Flag Day prompts reminder of proper etiquette, respect

Posted: Friday, June 13, 2003

Fly the flag. Saturday is Flag Day.

Originally observed as "Flag Birthday," the holiday honoring the symbol of the United States has a colorful past. Many localized observances over the years have been organized by groups bearing the names Betsy Ross House, New York Society of the Sons of the Revolution, Pennsylvania Society of Colonial Dames of America and the Illinois American Flag Day Association.

It wasn't until 1916, however, that the anniversary of the Flag Resolution of 1777 adopting the Stars and Stripes, was established by proclamation of President Woodrow Wilson. An Act of Congress designating June 14 as National Flag Day was not signed into law until 1949.

And while a number of national events has brought a preponderance of unsolicited flag flying in this country the end of World War II, landing American astronauts on the moon and the terrorist attacks on the World Trade Center and the Pentagon Flag Day is but one of many days each year on which Americans are urged to display the flag.

According to the U.S. Flag Code, the American flag also should be displayed on New Year's Day, Inauguration Day (Jan. 20), Martin Luther King Jr.'s Day, Lincoln's birthday, Washington's birthday, Easter Sunday, Mother's Day, Armed Forces Day, Memorial Day, Independence Day, Labor Day, Constitution Day (Sept. 17), Columbus Day, Navy Day (Oct. 27), Veterans Day, Thanksgiving Day, Christmas Day and "such other days as may be proclaimed by the President of the United States."

The Flag Code also spells out proper etiquette for displaying the flag. It should be flown from sunrise to sunset on buildings and on stationary flag staffs in the open. However, when a patriotic effect is desired, the flag may be flown around the clock as long as it is properly illuminated during hours of darkness.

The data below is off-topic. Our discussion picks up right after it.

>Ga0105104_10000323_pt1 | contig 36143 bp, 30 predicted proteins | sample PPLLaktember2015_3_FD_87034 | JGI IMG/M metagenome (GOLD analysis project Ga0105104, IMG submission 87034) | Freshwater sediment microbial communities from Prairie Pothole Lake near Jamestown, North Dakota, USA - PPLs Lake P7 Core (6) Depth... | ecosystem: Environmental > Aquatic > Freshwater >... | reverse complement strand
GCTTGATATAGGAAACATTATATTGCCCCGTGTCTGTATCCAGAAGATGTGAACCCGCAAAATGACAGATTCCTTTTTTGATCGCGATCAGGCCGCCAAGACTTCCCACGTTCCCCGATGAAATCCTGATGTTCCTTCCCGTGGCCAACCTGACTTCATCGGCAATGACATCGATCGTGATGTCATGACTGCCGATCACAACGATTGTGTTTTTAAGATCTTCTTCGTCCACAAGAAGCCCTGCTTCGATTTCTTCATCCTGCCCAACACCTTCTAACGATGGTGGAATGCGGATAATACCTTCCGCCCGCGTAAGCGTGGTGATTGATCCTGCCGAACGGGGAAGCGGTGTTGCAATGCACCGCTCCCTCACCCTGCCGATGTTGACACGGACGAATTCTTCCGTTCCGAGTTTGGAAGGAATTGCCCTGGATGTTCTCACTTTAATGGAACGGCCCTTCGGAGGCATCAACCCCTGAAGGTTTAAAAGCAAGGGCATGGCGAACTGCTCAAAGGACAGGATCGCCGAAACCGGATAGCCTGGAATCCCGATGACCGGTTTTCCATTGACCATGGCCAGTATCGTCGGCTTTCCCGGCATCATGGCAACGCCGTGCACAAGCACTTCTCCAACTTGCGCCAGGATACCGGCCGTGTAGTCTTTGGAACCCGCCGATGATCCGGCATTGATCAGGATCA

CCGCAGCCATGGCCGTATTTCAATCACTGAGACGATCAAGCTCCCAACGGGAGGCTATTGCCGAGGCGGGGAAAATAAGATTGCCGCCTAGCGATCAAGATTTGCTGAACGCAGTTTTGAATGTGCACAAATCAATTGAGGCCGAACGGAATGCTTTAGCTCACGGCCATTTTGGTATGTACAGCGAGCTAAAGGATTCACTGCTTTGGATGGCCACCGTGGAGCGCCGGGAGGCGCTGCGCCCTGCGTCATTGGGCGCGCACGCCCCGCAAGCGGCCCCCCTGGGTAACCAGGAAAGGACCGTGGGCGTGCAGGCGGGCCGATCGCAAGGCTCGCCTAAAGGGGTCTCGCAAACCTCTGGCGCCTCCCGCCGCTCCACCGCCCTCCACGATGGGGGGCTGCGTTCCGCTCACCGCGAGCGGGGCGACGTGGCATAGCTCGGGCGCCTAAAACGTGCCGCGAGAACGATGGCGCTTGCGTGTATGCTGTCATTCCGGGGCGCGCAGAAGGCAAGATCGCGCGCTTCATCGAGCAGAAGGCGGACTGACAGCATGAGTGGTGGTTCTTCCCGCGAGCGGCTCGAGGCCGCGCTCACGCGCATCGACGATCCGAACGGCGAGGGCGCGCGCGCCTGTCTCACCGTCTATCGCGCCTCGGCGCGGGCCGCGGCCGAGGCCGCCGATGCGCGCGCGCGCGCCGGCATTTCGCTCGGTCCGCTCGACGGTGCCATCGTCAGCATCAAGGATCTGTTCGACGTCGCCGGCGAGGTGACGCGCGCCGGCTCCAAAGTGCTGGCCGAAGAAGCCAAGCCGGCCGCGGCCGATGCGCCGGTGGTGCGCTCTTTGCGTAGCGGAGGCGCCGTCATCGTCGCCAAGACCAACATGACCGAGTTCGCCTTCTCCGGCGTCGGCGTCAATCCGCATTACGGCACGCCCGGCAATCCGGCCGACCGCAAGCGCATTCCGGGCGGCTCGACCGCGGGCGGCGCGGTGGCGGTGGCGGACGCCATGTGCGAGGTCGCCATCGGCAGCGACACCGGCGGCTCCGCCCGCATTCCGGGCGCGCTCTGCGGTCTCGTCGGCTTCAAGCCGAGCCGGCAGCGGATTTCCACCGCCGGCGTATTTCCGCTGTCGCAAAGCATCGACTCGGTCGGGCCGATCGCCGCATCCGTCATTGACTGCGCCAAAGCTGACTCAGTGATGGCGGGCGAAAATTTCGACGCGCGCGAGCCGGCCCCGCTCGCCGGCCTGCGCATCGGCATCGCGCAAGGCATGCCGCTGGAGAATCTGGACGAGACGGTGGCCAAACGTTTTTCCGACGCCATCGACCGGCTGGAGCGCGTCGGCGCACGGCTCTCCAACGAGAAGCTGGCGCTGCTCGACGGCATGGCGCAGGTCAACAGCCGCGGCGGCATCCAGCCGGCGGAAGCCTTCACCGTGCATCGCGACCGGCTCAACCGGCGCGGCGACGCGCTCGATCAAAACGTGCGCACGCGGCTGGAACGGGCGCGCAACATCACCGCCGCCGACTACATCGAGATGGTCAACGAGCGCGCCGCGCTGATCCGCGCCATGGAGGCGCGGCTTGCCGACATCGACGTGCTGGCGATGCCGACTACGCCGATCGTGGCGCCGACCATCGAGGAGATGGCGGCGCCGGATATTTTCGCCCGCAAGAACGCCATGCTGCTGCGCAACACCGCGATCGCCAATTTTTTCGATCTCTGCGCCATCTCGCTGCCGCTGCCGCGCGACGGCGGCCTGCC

The flag should be hoisted briskly and lowered ceremoniously and should not be displayed during inclement weather unless an all-weather flag is used.

The flag should be displayed daily on or near the main administration building of every public institution, in or near every polling place on election days and in or near every schoolhouse during school days.

When the flag is displayed from a staff projecting horizontally or at an angle from a window sill, balcony or front of a building, the blue union of the flag should be placed at the peak of the staff unless the flag is at half-staff.

When displayed either horizontally or vertically against a wall, the blue union always should be uppermost and to the observer's left. If the flag is being displayed in a window, the blue union should be to the left of the observer in the street.

The flag should not be draped over the hood, top, sides or back of a vehicle and when displayed on a car, the staff shall be fixed firmly to the chassis or clamped to the right fender.

If the flag is being used on a speaker's platform, if displayed flat, it should be above and behind the speaker. If on a pole, the American flag should be in a position of superior prominence and should be to the speaker's right as he or she faces the audience. Any other flag should be placed on the speaker's left.

In a section on respect for the American flag the code states, "The flag represents a living country and is itself considered a living thing." As such, the flag should never touch anything beneath it such as the ground, the floor, water or merchandise, and it should never be carried flat or horizontally, but always aloft and free.

When the flag becomes worn or tattered from use and is no longer in a condition suitable for display, it should be destroyed in a dignified way, preferably by burning.

The American Legion Post No. 20 in Kenai normally conducts a flag burning ceremony on Flag Day, but will not do so this year. Anyone with a flag that is to be destroyed may drop it off at the post for a ceremony later.

As the code states, the flag is a living symbol of this country. Treat Old Glory with respect and fly it with pride today.

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